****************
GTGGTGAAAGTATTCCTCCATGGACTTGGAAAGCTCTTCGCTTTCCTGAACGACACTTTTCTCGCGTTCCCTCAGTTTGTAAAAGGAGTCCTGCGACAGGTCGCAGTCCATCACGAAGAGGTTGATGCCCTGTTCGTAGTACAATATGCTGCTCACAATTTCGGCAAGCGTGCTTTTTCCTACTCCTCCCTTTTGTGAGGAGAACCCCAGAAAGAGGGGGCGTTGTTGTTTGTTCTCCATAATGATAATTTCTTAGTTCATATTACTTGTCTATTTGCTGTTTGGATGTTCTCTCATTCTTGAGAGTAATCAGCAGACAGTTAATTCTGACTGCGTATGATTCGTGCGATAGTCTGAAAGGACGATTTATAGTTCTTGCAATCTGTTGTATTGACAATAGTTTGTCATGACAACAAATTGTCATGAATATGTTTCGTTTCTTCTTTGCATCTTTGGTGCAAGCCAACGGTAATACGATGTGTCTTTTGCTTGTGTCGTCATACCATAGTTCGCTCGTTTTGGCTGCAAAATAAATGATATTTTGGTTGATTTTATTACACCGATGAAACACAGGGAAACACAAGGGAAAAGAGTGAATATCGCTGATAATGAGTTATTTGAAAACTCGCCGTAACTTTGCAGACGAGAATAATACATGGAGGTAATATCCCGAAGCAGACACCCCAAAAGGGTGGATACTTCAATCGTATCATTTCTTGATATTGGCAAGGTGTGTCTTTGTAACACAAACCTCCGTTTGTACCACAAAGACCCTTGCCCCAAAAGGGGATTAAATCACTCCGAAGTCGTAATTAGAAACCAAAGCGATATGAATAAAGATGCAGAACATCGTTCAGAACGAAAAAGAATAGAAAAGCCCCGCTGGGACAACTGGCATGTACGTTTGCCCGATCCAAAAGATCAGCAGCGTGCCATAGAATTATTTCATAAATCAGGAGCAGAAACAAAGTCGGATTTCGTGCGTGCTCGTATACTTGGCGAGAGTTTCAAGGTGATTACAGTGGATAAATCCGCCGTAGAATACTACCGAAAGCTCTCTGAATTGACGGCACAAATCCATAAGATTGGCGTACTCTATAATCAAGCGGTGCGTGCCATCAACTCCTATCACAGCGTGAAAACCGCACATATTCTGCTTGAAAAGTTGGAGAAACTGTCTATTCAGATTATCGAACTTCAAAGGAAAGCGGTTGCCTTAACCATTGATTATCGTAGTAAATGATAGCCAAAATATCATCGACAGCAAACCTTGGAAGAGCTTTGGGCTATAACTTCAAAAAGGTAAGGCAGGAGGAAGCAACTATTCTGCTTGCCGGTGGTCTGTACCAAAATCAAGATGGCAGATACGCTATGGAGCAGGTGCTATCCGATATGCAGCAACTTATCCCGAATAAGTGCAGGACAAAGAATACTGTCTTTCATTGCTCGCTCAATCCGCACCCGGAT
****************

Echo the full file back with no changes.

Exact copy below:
GTGGTGAAAGTATTCCTCCATGGACTTGGAAAGCTCTTCGCTTTCCTGAACGACACTTTTCTCGCGTTCCCTCAGTTTGTAAAAGGAGTCCTGCGACAGGTCGCAGTCCATCACGAAGAGGTTGATGCCCTGTTCGTAGTACAATATGCTGCTCACAATTTCGGCAAGCGTGCTTTTTCCTACTCCTCCCTTTTGTGAGGAGAACCCCAGAAAGAGGGGGCGTTGTTGTTTGTTCTCCATAATGATAATTTCTTAGTTCATATTACTTGTCTATTTGCTGTTTGGATGTTCTCTCATTCTTGAGAGTAATCAGCAGACAGTTAATTCTGACTGCGTATGATTCGTGCGATAGTCTGAAAGGACGATTTATAGTTCTTGCAATCTGTTGTATTGACAATAGTTTGTCATGACAACAAATTGTCATGAATATGTTTCGTTTCTTCTTTGCATCTTTGGTGCAAGCCAACGGTAATACGATGTGTCTTTTGCTTGTGTCGTCATACCATAGTTCGCTCGTTTTGGCTGCAAAATAAATGATATTTTGGTTGATTTTATTACACCGATGAAACACAGGGAAACACAAGGGAAAAGAGTGAATATCGCTGATAATGAGTTATTTGAAAACTCGCCGTAACTTTGCAGACGAGAATAATACATGGAGGTAATATCCCGAAGCAGACACCCCAAAAGGGTGGATACTTCAATCGTATCATTTCTTGATATTGGCAAGGTGTGTCTTTGTAACACAAACCTCCGTTTGTACCACAAAGACCCTTGCCCCAAAAGGGGATTAAATCACTCCGAAGTCGTAATTAGAAACCAAAGCGATATGAATAAAGATGCAGAACATCGTTCAGAACGAAAAAGAATAGAAAAGCCCCGCTGGGACAACTGGCATGTACGTTTGCCCGATCCAAAAGATCAGCAGCGTGCCATAGAATTATTTCATAAATCAGGAGCAGAAACAAAGTCGGATTTCGTGCGTGCTCGTATACTTGGCGAGAGTTTCAAGGTGATTACAGTGGATAAATCCGCCGTAGAATACTACCGAAAGCTCTCTGAATTGACGGCACAAATCCATAAGATTGGCGTACTCTATAATCAAGCGGTGCGTGCCATCAACTCCTATCACAGCGTGAAAACCGCACATATTCTGCTTGAAAAGTTGGAGAAACTGTCTATTCAGATTATCGAACTTCAAAGGAAAGCGGTTGCCTTAACCATTGATTATCGTAGTAAATGATAGCCAAAATATCATCGACAGCAAACCTTGGAAGAGCTTTGGGCTATAACTTCAAAAAGGTAAGGCAGGAGGAAGCAACTATTCTGCTTGCCGGTGGTCTGTACCAAAATCAAGATGGCAGATACGCTATGGAGCAGGTGCTATCCGATATGCAGCAACTTATCCCGAATAAGTGCAGGACAAAGAATACTGTCTTTCATTGCTCGCTCAATCCGCACCCGGAT